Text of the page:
Seattle Pays $1.975 million Civil Rights Settlement to Unarmed Man Shot by Police

Civil Rights, Police Misconduct

In May 2010, a family member called the Seattle Police Department worried that Nathaniel might be suicidal because of the recent death of his fiancée.  Nathaniel had committed no crime.  When the police arrived, Nathaniel told them that he wanted to be left alone, but gathering SPD officers refused to leave and insisted Nathaniel give them his son.  SPD Officers Schubeck and Leslie, with guns drawn, engaged Nathaniel from a landing above the back fence to his apartment, asking to see that his child was ok. Nathaniel, who was unarmed and made no threats to the child, retrieved his son, to show the officers that he was safe.  When Nathaniel returned to the back patio alone, the officers decided they would not allow him back in the house again if he refused to surrender.  

When Nathaniel stepped toward the open sliding glass door to look after his son, Officer Schubeck shot Nathaniel through the face, without warning, severely wounding him.  SPD officers rushed into the apartment to arrest Nathaniel as he lay bleeding and fell unconscious not far from his son.  Fortunately, Nathaniel survived.  

MHB brought claims on behalf of Nathaniel for violations of his Fourth and Fourteenth Amendment rights.  During discovery, Officer Schubeck revealed that when he informed Officer Leslie of his plan to use deadly force if Nathaniel tried to re-enter the apartment, Officer Leslie replied: “Don’t miss.”  The crux of the case against the officers was that Schubeck had no reason to believe that Nathaniel would harm his son when he shot Nathaniel, and Leslie was apprised of the plan to shoot, but did nothing to stop Schubeck or have a supervisor intervene.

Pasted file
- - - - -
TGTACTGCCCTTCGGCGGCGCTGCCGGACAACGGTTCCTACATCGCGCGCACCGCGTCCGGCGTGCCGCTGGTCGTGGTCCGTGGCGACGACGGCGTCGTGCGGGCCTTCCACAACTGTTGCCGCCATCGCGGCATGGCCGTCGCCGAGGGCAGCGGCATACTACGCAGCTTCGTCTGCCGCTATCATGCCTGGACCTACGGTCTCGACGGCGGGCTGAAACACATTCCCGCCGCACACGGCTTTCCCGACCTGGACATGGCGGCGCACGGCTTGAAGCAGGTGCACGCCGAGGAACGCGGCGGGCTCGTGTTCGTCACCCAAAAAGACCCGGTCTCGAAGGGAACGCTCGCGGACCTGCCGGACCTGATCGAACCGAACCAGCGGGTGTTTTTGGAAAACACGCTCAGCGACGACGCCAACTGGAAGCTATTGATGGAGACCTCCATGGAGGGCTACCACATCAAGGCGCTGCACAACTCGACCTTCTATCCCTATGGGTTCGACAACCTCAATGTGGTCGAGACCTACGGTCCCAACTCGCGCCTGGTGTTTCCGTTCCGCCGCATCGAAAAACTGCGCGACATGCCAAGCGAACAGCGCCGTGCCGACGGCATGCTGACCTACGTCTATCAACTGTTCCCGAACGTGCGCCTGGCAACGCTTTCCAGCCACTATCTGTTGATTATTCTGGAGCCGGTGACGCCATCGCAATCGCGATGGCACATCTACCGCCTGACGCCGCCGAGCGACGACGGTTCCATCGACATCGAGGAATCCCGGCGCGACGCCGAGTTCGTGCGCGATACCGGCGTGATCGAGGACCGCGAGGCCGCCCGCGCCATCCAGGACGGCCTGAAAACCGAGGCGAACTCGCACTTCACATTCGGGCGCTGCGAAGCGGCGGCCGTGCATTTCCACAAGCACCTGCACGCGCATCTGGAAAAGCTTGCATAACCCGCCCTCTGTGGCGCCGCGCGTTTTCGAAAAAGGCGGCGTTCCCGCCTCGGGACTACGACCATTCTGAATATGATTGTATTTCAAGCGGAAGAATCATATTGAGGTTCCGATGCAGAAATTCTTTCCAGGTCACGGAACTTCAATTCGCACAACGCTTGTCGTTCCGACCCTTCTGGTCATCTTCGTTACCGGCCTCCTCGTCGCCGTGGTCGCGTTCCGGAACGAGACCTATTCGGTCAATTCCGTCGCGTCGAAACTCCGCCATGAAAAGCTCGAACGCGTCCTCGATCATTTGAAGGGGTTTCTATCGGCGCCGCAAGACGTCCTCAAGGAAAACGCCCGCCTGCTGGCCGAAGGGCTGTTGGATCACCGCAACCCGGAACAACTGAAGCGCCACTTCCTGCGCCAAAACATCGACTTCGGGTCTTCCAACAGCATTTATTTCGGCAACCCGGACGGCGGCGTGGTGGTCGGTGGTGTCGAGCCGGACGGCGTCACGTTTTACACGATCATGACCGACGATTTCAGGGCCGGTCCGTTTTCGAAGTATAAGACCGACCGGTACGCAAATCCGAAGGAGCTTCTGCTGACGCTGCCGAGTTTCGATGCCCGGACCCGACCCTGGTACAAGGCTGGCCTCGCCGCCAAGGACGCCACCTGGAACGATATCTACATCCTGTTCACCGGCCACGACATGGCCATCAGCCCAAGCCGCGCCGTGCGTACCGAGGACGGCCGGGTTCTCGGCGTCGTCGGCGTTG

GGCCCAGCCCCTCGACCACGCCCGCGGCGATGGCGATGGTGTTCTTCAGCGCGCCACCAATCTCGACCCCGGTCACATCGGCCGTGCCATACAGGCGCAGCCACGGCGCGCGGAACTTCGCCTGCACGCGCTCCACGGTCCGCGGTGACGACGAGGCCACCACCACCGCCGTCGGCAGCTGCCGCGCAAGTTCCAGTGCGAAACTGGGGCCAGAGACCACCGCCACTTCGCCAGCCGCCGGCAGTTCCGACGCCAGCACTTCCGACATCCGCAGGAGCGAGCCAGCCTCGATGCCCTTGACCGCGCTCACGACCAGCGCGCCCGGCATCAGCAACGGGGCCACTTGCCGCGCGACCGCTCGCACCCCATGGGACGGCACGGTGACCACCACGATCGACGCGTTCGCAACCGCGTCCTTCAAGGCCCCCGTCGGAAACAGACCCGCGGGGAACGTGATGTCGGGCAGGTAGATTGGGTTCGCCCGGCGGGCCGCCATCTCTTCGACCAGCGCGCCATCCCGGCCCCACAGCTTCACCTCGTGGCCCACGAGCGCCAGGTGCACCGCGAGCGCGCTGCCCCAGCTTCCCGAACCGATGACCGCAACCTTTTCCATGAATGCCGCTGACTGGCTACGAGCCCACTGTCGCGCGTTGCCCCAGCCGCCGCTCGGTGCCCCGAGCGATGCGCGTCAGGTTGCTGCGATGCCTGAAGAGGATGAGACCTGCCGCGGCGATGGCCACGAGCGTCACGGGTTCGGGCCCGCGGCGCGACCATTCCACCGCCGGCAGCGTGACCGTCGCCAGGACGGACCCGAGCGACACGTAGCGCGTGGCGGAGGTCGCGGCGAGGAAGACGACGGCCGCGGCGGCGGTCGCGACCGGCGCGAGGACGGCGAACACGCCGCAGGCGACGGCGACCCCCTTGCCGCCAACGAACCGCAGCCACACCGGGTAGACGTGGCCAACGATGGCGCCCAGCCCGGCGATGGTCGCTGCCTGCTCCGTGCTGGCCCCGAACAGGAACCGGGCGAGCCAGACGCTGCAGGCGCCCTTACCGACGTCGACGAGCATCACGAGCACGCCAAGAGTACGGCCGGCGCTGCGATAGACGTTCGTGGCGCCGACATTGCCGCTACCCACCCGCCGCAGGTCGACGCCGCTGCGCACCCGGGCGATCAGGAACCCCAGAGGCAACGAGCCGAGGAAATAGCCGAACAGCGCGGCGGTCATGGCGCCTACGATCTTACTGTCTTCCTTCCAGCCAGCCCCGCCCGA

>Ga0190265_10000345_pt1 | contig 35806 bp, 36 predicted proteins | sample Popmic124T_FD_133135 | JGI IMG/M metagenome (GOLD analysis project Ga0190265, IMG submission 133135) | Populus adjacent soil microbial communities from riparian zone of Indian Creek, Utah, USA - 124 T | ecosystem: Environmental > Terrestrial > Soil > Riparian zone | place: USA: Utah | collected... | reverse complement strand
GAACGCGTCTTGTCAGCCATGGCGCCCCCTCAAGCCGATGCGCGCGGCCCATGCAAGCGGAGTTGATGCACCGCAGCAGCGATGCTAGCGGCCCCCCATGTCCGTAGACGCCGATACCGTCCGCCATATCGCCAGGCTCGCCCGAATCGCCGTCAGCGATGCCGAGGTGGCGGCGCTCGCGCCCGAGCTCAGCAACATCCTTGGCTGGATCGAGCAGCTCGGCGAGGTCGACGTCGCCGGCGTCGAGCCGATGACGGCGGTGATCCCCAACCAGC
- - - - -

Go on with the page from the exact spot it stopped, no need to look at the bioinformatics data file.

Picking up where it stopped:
Judge Richard Jones denied the City’s pre-trial motions to dismiss the case.  Shortly before trial, however, the City and officers asked the Ninth Circuit Court of Appeals to hear the case.  With the appeal pending, the City decided to settle the case for $1.985 million.  According to the Office of City Attorney Pete Holmes, the near $2 million settlement was the highest in any excessive force case in Seattle history.

You can read more about the Caylor case in the Seattle Times and Reuters:

Attorneys who worked on this case:

Tim Ford

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